5. And M. Tully attributes so great a Power to Promises,17 that he calls Faithfulness the Foundation of Justice; which also18Horace calls The Sister of Justice; and the Platonists often term Justice, Ἀλήθειαν, Truth; which Apuleius19 has translated Fidelity, or the being as good as one’s Word. And Simonides20 makes Justice to consist not only in returning what we have received, but also in speaking Truth.
6. But to make this plainer, we must carefully distinguish the three Degrees or Manners of speaking about Things future, which either really are, or at least are thought to be in our own Power.
II.A bare Assertion does not lay one under an Obligation.II.1 The first Degree, or Manner, is a bare Assertion, signifying what we intend hereafter, in the Mind we are now in. And that this Declaration may be innocent, it is required, that we sincerely express what at that present Time we think, but not that we continue in that Thought. For the Mind of Man has not only a natural Power,2 but also a Right to alter a Design; and if there be any Fault in the Change, as it often happens, that is not essential to the Change, but proceeds from the Subject of it, because perhaps the first Opinion was the better.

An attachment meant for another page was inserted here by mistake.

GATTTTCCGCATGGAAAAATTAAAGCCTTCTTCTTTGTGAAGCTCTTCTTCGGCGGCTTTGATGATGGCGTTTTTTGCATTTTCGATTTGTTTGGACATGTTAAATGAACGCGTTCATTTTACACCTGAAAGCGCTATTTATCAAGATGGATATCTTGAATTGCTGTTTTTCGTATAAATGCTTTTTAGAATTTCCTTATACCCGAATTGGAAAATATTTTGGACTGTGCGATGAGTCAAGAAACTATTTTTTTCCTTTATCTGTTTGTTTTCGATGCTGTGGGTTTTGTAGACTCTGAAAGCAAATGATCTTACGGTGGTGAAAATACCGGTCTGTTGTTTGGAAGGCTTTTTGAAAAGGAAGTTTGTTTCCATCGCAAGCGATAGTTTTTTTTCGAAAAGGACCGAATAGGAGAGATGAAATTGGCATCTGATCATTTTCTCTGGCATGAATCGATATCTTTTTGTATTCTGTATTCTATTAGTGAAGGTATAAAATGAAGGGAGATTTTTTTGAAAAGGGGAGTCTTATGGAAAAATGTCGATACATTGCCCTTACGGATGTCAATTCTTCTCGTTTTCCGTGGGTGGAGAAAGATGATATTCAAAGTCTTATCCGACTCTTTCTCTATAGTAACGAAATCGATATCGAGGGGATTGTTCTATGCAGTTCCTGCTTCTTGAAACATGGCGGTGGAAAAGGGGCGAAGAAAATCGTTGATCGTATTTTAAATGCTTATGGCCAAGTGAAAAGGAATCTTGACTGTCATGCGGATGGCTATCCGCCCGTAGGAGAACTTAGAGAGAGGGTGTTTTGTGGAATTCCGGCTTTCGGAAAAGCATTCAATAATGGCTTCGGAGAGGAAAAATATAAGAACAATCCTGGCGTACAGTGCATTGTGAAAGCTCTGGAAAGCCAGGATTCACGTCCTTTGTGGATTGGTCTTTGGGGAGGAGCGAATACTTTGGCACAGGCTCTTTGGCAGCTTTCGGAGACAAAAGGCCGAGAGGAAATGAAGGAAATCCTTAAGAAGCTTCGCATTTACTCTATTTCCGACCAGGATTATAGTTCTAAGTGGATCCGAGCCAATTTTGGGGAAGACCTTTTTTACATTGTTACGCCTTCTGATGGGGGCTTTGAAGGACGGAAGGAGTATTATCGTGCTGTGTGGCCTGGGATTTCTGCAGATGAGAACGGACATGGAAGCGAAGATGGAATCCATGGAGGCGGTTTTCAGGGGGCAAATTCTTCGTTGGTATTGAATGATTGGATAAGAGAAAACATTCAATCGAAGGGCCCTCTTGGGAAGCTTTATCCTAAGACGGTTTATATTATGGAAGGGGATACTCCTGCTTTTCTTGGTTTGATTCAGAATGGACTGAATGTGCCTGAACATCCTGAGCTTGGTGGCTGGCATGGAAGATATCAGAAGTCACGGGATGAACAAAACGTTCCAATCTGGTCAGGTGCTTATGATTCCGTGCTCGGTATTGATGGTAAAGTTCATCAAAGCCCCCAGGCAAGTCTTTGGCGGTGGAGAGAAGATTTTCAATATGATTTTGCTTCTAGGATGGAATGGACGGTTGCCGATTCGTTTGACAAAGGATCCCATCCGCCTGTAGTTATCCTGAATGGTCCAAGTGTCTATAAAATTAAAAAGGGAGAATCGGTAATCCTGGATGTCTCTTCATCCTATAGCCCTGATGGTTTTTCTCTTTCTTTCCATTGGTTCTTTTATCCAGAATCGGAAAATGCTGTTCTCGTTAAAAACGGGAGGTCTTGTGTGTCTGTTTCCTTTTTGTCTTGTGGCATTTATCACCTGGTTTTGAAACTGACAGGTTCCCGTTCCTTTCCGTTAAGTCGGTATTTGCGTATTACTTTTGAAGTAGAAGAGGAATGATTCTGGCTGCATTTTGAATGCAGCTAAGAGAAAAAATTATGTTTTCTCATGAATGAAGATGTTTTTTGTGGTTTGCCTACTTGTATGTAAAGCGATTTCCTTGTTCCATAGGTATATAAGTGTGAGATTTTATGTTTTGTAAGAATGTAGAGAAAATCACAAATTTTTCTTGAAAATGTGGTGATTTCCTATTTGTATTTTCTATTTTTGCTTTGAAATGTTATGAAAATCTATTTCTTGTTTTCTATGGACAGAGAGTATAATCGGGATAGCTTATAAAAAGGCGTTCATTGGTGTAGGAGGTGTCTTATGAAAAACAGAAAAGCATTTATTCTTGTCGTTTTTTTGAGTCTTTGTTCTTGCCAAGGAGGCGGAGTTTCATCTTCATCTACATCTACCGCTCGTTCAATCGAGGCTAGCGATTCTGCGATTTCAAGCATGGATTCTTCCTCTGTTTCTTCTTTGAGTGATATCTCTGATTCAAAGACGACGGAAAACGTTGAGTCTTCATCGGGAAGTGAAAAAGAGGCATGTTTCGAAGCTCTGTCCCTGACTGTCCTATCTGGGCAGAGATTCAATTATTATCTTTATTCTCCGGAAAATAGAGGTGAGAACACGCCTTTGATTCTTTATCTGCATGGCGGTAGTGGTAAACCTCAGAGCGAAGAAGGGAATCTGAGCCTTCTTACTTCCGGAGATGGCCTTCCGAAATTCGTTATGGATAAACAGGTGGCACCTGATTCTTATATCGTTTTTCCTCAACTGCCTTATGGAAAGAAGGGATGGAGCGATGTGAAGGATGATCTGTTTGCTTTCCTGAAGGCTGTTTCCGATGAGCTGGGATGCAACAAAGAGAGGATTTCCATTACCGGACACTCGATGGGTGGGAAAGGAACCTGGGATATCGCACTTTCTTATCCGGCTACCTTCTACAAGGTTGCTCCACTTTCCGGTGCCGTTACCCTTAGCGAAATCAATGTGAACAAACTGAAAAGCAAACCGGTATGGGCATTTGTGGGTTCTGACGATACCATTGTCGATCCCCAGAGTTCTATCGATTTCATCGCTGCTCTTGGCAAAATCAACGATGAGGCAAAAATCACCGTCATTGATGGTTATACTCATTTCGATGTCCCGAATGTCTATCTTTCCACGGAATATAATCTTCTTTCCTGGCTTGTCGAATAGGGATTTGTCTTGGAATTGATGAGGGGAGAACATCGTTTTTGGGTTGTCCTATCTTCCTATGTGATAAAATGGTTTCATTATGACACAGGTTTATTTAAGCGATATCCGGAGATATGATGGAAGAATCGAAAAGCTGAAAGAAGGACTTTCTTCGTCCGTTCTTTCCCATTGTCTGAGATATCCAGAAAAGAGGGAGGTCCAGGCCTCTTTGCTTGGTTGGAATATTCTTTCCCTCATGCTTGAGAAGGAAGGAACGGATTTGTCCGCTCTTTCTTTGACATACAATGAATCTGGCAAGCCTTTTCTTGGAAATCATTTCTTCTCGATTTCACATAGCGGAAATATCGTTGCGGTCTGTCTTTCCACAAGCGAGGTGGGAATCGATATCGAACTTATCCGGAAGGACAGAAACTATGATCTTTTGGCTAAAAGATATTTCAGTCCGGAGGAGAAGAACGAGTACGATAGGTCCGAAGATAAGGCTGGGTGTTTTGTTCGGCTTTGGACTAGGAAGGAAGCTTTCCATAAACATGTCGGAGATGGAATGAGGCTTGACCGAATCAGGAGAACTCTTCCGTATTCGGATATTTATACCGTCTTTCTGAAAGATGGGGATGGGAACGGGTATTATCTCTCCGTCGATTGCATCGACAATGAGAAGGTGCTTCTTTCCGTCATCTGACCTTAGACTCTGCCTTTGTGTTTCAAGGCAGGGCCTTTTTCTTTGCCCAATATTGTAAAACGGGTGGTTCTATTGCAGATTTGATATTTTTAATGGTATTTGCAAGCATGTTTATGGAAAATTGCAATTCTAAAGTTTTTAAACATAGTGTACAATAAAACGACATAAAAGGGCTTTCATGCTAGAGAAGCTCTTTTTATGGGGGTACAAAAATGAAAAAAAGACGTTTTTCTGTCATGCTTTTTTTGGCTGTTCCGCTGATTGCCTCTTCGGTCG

III.That an imperfect Promise does naturally oblige, but no Right arises from thence to the Person who receives it.III. The second Manner, when the Will determines itself for the Time to come, is by giving some positive Token, that sufficiently declares the Necessity of its Perseverance. And this may be called an imperfect Promise,1 which setting aside the<282> Civil Law, obliges either absolutely or conditionally; but yet gives no Right, properly so called, to him to whom it is made. For it happens in many Cases, that we may lay ourselves under an Obligation, and at the same Time give no Right to any other over us,2 as appears in the Duties of Charity and Gratitude; and of this Kind is the Duty we are talking of, of religiously keeping our Words. And therefore no Man can by the Law of Nature, from such a Promise demand or detain what belongs to the Person so promising. Nor can he be compelled by that Law to perform what he has promised.